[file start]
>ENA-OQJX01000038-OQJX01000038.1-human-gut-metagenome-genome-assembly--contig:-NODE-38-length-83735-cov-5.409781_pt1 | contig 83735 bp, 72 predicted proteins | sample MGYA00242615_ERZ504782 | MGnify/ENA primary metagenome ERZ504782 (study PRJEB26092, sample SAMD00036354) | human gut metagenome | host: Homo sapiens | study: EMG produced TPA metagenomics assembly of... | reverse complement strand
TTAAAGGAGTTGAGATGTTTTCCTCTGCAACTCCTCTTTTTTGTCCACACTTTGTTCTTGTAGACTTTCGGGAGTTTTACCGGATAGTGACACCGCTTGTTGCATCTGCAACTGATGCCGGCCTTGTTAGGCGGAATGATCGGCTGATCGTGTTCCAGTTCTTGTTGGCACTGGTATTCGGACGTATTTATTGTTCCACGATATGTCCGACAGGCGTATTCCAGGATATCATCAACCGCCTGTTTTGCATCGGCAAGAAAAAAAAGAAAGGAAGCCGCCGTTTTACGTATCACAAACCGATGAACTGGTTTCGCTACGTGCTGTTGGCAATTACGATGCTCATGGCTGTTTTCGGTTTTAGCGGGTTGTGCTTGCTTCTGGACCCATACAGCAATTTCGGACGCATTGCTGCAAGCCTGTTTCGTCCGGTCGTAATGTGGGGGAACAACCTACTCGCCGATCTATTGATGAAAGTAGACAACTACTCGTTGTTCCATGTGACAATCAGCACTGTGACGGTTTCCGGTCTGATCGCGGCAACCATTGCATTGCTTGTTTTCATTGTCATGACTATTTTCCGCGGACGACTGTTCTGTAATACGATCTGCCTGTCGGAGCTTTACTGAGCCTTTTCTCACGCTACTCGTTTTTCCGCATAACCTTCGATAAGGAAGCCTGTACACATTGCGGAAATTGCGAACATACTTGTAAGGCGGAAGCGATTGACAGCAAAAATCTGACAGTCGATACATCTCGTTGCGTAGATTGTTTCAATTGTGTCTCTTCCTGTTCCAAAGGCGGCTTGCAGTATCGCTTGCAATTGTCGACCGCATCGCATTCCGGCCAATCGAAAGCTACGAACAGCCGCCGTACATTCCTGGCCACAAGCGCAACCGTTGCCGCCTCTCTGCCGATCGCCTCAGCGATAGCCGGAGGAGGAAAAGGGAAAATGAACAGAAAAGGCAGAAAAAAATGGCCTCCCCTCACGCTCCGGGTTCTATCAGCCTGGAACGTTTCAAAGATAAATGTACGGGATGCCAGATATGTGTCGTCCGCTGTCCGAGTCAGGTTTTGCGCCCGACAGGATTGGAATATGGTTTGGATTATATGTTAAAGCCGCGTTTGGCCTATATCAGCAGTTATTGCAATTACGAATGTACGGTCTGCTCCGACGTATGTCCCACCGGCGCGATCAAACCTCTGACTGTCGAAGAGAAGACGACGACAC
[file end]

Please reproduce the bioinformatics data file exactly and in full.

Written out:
>ENA-OQJX01000038-OQJX01000038.1-human-gut-metagenome-genome-assembly--contig:-NODE-38-length-83735-cov-5.409781_pt1 | contig 83735 bp, 72 predicted proteins | sample MGYA00242615_ERZ504782 | MGnify/ENA primary metagenome ERZ504782 (study PRJEB26092, sample SAMD00036354) | human gut metagenome | host: Homo sapiens | study: EMG produced TPA metagenomics assembly of... | reverse complement strand
TTAAAGGAGTTGAGATGTTTTCCTCTGCAACTCCTCTTTTTTGTCCACACTTTGTTCTTGTAGACTTTCGGGAGTTTTACCGGATAGTGACACCGCTTGTTGCATCTGCAACTGATGCCGGCCTTGTTAGGCGGAATGATCGGCTGATCGTGTTCCAGTTCTTGTTGGCACTGGTATTCGGACGTATTTATTGTTCCACGATATGTCCGACAGGCGTATTCCAGGATATCATCAACCGCCTGTTTTGCATCGGCAAGAAAAAAAAGAAAGGAAGCCGCCGTTTTACGTATCACAAACCGATGAACTGGTTTCGCTACGTGCTGTTGGCAATTACGATGCTCATGGCTGTTTTCGGTTTTAGCGGGTTGTGCTTGCTTCTGGACCCATACAGCAATTTCGGACGCATTGCTGCAAGCCTGTTTCGTCCGGTCGTAATGTGGGGGAACAACCTACTCGCCGATCTATTGATGAAAGTAGACAACTACTCGTTGTTCCATGTGACAATCAGCACTGTGACGGTTTCCGGTCTGATCGCGGCAACCATTGCATTGCTTGTTTTCATTGTCATGACTATTTTCCGCGGACGACTGTTCTGTAATACGATCTGCCTGTCGGAGCTTTACTGAGCCTTTTCTCACGCTACTCGTTTTTCCGCATAACCTTCGATAAGGAAGCCTGTACACATTGCGGAAATTGCGAACATACTTGTAAGGCGGAAGCGATTGACAGCAAAAATCTGACAGTCGATACATCTCGTTGCGTAGATTGTTTCAATTGTGTCTCTTCCTGTTCCAAAGGCGGCTTGCAGTATCGCTTGCAATTGTCGACCGCATCGCATTCCGGCCAATCGAAAGCTACGAACAGCCGCCGTACATTCCTGGCCACAAGCGCAACCGTTGCCGCCTCTCTGCCGATCGCCTCAGCGATAGCCGGAGGAGGAAAAGGGAAAATGAACAGAAAAGGCAGAAAAAAATGGCCTCCCCTCACGCTCCGGGTTCTATCAGCCTGGAACGTTTCAAAGATAAATGTACGGGATGCCAGATATGTGTCGTCCGCTGTCCGAGTCAGGTTTTGCGCCCGACAGGATTGGAATATGGTTTGGATTATATGTTAAAGCCGCGTTTGGCCTATATCAGCAGTTATTGCAATTACGAATGTACGGTCTGCTCCGACGTATGTCCCACCGGCGCGATCAAACCTCTGACTGTCGAAGAGAAGACGACGACAC